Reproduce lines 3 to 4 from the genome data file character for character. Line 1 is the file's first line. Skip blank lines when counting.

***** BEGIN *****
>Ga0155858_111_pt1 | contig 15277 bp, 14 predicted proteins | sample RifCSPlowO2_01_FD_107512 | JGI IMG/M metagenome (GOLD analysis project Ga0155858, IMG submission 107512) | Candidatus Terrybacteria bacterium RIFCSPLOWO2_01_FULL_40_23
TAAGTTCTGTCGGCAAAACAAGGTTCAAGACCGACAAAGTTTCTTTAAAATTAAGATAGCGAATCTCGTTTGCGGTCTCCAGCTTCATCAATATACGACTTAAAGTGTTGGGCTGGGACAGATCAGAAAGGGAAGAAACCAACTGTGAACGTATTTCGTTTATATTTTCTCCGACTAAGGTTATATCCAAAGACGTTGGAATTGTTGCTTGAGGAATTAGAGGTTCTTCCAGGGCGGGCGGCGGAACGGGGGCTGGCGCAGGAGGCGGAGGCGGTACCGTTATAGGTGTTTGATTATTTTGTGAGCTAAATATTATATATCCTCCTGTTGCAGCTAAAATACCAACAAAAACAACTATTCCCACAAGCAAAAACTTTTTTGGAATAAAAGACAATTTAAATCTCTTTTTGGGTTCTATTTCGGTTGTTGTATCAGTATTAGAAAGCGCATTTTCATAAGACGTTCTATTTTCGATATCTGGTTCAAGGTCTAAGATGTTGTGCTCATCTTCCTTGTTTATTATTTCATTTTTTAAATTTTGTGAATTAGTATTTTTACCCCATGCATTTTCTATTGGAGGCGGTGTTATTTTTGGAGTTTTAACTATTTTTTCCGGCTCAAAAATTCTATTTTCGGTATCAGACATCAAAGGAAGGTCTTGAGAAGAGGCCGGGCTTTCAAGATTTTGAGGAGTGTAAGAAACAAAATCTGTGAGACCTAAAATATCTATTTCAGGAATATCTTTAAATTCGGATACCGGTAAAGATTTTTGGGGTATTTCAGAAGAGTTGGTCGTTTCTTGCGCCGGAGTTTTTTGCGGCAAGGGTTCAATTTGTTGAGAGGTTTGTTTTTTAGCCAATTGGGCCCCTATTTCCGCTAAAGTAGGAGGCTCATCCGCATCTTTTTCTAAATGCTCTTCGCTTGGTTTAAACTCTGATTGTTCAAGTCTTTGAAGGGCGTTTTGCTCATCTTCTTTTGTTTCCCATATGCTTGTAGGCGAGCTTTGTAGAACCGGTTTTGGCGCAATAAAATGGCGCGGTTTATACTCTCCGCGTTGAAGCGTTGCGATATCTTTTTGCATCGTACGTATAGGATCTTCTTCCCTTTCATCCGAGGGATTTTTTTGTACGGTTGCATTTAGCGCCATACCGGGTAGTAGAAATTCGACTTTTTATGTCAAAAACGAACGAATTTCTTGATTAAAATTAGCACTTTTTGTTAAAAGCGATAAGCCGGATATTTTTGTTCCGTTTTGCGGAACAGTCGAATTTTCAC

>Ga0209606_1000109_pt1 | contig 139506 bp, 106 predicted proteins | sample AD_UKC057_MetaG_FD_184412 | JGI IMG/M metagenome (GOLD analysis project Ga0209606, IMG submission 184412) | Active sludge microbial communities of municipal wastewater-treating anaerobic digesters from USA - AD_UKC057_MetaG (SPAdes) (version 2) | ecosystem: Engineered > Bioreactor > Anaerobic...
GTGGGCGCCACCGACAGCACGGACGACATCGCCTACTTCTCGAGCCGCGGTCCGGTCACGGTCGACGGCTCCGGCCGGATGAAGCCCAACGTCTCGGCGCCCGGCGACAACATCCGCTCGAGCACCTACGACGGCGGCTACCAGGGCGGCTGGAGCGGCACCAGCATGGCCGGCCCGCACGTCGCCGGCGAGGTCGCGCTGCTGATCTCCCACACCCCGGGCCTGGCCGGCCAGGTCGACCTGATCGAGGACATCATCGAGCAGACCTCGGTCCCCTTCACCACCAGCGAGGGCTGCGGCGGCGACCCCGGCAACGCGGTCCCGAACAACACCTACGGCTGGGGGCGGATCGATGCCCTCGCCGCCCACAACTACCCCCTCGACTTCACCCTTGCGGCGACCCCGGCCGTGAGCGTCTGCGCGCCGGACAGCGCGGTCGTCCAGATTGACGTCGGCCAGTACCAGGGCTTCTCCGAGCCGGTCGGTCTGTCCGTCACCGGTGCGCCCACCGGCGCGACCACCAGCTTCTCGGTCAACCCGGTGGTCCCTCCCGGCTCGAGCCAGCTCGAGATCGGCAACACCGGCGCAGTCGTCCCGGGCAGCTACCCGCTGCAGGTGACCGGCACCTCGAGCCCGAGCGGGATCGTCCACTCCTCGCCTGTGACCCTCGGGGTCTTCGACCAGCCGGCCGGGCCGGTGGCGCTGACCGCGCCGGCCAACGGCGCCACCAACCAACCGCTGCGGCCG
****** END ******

>Ga0209606_1000109_pt1 | contig 139506 bp, 106 predicted proteins | sample AD_UKC057_MetaG_FD_184412 | JGI IMG/M metagenome (GOLD analysis project Ga0209606, IMG submission 184412) | Active sludge microbial communities of municipal wastewater-treating anaerobic digesters from USA - AD_UKC057_MetaG (SPAdes) (version 2) | ecosystem: Engineered > Bioreactor > Anaerobic...
GTGGGCGCCACCGACAGCACGGACGACATCGCCTACTTCTCGAGCCGCGGTCCGGTCACGGTCGACGGCTCCGGCCGGATGAAGCCCAACGTCTCGGCGCCCGGCGACAACATCCGCTCGAGCACCTACGACGGCGGCTACCAGGGCGGCTGGAGCGGCACCAGCATGGCCGGCCCGCACGTCGCCGGCGAGGTCGCGCTGCTGATCTCCCACACCCCGGGCCTGGCCGGCCAGGTCGACCTGATCGAGGACATCATCGAGCAGACCTCGGTCCCCTTCACCACCAGCGAGGGCTGCGGCGGCGACCCCGGCAACGCGGTCCCGAACAACACCTACGGCTGGGGGCGGATCGATGCCCTCGCCGCCCACAACTACCCCCTCGACTTCACCCTTGCGGCGACCCCGGCCGTGAGCGTCTGCGCGCCGGACAGCGCGGTCGTCCAGATTGACGTCGGCCAGTACCAGGGCTTCTCCGAGCCGGTCGGTCTGTCCGTCACCGGTGCGCCCACCGGCGCGACCACCAGCTTCTCGGTCAACCCGGTGGTCCCTCCCGGCTCGAGCCAGCTCGAGATCGGCAACACCGGCGCAGTCGTCCCGGGCAGCTACCCGCTGCAGGTGACCGGCACCTCGAGCCCGAGCGGGATCGTCCACTCCTCGCCTGTGACCCTCGGGGTCTTCGACCAGCCGGCCGGGCCGGTGGCGCTGACCGCGCCGGCCAACGGCGCCACCAACCAACCGCTGCGGCCG